For showing up the contents we need to make changes to the Banner /etc/issue.net In the /etc/ssh/sshd_config file.

After making all the changes to the ssh configuration file we need to restart ssh server by following command:

sudo service ssh restart

Creating SSH Keys:

SS keys authenticates the two host participating in the SSH connection. We can create the SSH keys by following command:

ssh-keygen -t rsa

Installing and configuring Apache Webserver

In our first step we will be installing the most popular webserver in the world Apache webserver. It’s easy to use and the flexibility it has in its configuration gives users more control and above all it’s completely free.

We will at first install the necessary package for apache in our Ubuntu. We will be downloading the necessary packages from the Ubuntu repository.

At first we log into our Ubuntu systems.

At first we update our Ubuntu systems with the following command

apt-get update

It will create the RSA keys and you will be prompted to key in the password as passphrase for the keys. After typing in the password the RSA keys will be stored locally. The public key is saved in the file ~/.ssh/id_rsa.pub, while is the private key is stored in ~/.ssh/id_rsa.

After updating our system we install apache webserver in Ubuntu by the following command

apt-get install apache2


Fig-4: Installing apache server

After successful installation of the apache2 webserver if we open our Firefox web browser and type in local host which is loopback address we will see apache page showing saying it work as how below in the picture.


Fig-5: Apache server Default page.

Check if the Hostname is set up properly in the Ubuntu.

We need to make sure when we issue hostname command it confronts to the fully qualified domain name.

We have to issue following command in the command line:


hostname –f


Fig-6: Testing the hostname

As we can see from the above picture it shows the fully qualified domain name.

If it does not show up we need to change the hostname file in the etc directory by echoing whatever the hostname we want to put.

In our case we chose lamp. By the following command

echo “lamp” > /etc/hostname

hostname -F /etc/hostname

Configuring Apache:

If we want to start, stop and restart apache manually we have to issue following command

For stopping apache2 server

sudo /etc/init.d/apache2 stop

If we want to restart apache2 again issue following command

sudo /etc/init.d/apache2 restart

or if we simply want to start apche2 we need to type in following command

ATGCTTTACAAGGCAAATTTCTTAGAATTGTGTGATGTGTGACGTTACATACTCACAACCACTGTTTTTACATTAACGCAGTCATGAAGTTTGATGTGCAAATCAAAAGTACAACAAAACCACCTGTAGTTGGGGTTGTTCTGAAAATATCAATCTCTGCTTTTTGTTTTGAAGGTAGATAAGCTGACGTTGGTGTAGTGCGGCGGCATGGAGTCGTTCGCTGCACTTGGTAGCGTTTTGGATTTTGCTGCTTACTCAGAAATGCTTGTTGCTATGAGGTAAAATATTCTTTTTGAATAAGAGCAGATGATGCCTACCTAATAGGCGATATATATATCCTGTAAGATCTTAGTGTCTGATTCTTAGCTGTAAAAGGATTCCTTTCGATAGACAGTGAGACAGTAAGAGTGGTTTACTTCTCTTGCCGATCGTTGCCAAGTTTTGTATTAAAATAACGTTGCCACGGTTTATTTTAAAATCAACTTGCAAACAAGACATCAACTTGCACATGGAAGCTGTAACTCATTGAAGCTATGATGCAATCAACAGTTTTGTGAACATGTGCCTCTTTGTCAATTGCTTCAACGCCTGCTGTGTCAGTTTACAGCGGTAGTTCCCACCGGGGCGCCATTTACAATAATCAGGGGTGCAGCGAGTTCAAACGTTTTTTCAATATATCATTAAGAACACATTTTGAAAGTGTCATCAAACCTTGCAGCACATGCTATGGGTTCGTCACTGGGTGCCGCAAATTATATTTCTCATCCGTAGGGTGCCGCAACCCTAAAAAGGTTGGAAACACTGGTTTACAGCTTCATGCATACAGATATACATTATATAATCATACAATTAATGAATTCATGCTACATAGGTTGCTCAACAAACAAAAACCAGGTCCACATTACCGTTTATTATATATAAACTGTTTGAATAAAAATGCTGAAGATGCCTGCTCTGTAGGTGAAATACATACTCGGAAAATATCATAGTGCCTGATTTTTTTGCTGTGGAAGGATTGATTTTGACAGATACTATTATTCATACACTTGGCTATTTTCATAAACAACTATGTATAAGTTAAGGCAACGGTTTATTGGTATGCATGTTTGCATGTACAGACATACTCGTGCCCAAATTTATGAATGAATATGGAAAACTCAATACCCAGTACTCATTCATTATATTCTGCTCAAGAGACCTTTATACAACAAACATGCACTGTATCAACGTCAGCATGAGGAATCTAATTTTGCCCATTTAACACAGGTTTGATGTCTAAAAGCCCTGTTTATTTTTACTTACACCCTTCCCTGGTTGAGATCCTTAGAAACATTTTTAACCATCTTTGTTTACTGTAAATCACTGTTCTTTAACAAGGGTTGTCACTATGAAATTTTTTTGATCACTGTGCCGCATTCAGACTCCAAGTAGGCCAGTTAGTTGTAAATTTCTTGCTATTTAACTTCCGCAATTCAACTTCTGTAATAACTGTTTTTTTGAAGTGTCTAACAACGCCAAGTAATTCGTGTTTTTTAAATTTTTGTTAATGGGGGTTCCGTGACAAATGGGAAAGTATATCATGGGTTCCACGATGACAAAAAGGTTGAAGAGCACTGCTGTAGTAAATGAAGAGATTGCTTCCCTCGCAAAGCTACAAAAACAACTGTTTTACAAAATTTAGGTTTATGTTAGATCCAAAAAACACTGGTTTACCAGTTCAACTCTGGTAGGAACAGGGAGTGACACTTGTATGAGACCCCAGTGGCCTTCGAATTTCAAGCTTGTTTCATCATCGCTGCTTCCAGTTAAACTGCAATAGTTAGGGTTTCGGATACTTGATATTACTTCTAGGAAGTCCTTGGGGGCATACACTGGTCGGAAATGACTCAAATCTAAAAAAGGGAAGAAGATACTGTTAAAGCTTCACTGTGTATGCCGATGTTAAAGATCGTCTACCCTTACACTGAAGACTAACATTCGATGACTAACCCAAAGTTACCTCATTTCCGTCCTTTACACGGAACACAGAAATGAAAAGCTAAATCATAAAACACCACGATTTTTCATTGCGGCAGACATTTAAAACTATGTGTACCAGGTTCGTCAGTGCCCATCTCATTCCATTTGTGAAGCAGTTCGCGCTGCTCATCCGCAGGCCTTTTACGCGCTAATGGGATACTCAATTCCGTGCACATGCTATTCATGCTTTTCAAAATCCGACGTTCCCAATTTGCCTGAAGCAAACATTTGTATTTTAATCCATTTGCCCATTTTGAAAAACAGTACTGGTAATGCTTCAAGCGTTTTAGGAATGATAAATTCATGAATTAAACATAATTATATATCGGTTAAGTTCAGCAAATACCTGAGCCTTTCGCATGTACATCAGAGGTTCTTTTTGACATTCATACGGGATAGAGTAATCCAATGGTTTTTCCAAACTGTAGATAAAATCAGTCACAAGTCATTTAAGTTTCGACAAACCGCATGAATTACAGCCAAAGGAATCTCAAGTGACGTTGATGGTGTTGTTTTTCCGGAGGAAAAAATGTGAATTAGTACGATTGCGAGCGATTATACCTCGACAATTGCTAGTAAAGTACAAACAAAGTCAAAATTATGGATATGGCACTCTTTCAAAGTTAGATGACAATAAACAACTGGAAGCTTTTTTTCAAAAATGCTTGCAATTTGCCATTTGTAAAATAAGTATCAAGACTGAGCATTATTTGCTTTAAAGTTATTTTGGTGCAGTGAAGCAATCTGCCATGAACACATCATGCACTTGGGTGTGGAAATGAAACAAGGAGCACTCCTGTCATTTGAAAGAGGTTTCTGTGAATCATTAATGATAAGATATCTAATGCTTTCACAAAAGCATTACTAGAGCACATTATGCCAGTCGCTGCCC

sudo /etc/init.d/apache2 start

By default apache2 will restart every time our Ubuntu server starts as apache2 service get automatically added to the init.d list.

If we do not want the apache2 to restart as automatically when ubunturestrat we need to remove it from the init.d list by issuing following command

sudo update-rc.d –f apache2 remove

if we want to get the default behavior back to get the apache restarts as the server restarts we can go back to default by typing in following command

sudo update-rc.d apache2 defaults

Note: that we using sudo as remember we made the PickawebLAMP user usdo privilege in visudo file by giving it all user rights.

This way we do not have to change back to root user to carry out root level task.

If we want to check the version of the apache webserver we can type in following command and see the result in the picture

apache2 –v


Fig-7: checking apache server version

Finding Configuration Files:

If we want to get more information about the apache server installed we can type in

apche2ctl –V

This will give you more information about the apache module, architecture of the apache the server configure file where it is located. We can type in apache2ctl –S to find out more information where we can find out the various configuration file like error log file, server root file locations etc.



Fig-8: Finding further apache2 configuration

Setting up Public_html with Virtual hosts in apache server:

By default we know apache shows up what is inside the var/www in the localhost address. Now we can work with it but what if we want to work with multiple sites let’s say for web development work. We can do that by changing our apache public folder to public_html to whatever the website we want to look at.